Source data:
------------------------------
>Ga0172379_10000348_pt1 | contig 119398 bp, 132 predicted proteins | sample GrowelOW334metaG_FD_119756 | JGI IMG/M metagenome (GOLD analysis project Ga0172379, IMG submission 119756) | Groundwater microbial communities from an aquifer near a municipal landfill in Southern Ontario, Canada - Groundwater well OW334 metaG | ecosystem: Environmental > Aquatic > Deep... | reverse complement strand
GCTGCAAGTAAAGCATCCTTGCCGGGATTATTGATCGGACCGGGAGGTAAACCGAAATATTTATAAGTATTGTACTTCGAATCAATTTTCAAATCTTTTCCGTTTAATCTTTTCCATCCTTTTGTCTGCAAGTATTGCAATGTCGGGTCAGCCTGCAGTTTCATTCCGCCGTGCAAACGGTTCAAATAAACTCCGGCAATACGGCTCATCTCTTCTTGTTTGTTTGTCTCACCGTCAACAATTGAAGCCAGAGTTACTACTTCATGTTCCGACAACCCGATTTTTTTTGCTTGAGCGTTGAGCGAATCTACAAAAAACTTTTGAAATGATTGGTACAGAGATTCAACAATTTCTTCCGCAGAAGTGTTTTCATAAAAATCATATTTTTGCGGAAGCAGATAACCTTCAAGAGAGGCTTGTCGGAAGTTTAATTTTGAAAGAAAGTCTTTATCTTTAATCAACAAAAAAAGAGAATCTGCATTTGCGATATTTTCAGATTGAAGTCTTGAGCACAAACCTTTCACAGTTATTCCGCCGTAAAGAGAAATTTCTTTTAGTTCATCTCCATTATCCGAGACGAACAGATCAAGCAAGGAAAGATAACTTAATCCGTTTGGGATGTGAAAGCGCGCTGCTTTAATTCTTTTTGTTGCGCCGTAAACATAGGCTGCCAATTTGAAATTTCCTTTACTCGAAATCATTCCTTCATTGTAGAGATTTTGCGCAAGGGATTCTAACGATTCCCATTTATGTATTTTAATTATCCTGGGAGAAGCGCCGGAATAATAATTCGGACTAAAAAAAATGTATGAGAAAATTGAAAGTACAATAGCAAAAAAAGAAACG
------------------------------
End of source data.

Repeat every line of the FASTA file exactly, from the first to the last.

>Ga0172379_10000348_pt1 | contig 119398 bp, 132 predicted proteins | sample GrowelOW334metaG_FD_119756 | JGI IMG/M metagenome (GOLD analysis project Ga0172379, IMG submission 119756) | Groundwater microbial communities from an aquifer near a municipal landfill in Southern Ontario, Canada - Groundwater well OW334 metaG | ecosystem: Environmental > Aquatic > Deep... | reverse complement strand
GCTGCAAGTAAAGCATCCTTGCCGGGATTATTGATCGGACCGGGAGGTAAACCGAAATATTTATAAGTATTGTACTTCGAATCAATTTTCAAATCTTTTCCGTTTAATCTTTTCCATCCTTTTGTCTGCAAGTATTGCAATGTCGGGTCAGCCTGCAGTTTCATTCCGCCGTGCAAACGGTTCAAATAAACTCCGGCAATACGGCTCATCTCTTCTTGTTTGTTTGTCTCACCGTCAACAATTGAAGCCAGAGTTACTACTTCATGTTCCGACAACCCGATTTTTTTTGCTTGAGCGTTGAGCGAATCTACAAAAAACTTTTGAAATGATTGGTACAGAGATTCAACAATTTCTTCCGCAGAAGTGTTTTCATAAAAATCATATTTTTGCGGAAGCAGATAACCTTCAAGAGAGGCTTGTCGGAAGTTTAATTTTGAAAGAAAGTCTTTATCTTTAATCAACAAAAAAAGAGAATCTGCATTTGCGATATTTTCAGATTGAAGTCTTGAGCACAAACCTTTCACAGTTATTCCGCCGTAAAGAGAAATTTCTTTTAGTTCATCTCCATTATCCGAGACGAACAGATCAAGCAAGGAAAGATAACTTAATCCGTTTGGGATGTGAAAGCGCGCTGCTTTAATTCTTTTTGTTGCGCCGTAAACATAGGCTGCCAATTTGAAATTTCCTTTACTCGAAATCATTCCTTCATTGTAGAGATTTTGCGCAAGGGATTCTAACGATTCCCATTTATGTATTTTAATTATCCTGGGAGAAGCGCCGGAATAATAATTCGGACTAAAAAAAATGTATGAGAAAATTGAAAGTACAATAGCAAAAAAAGAAACG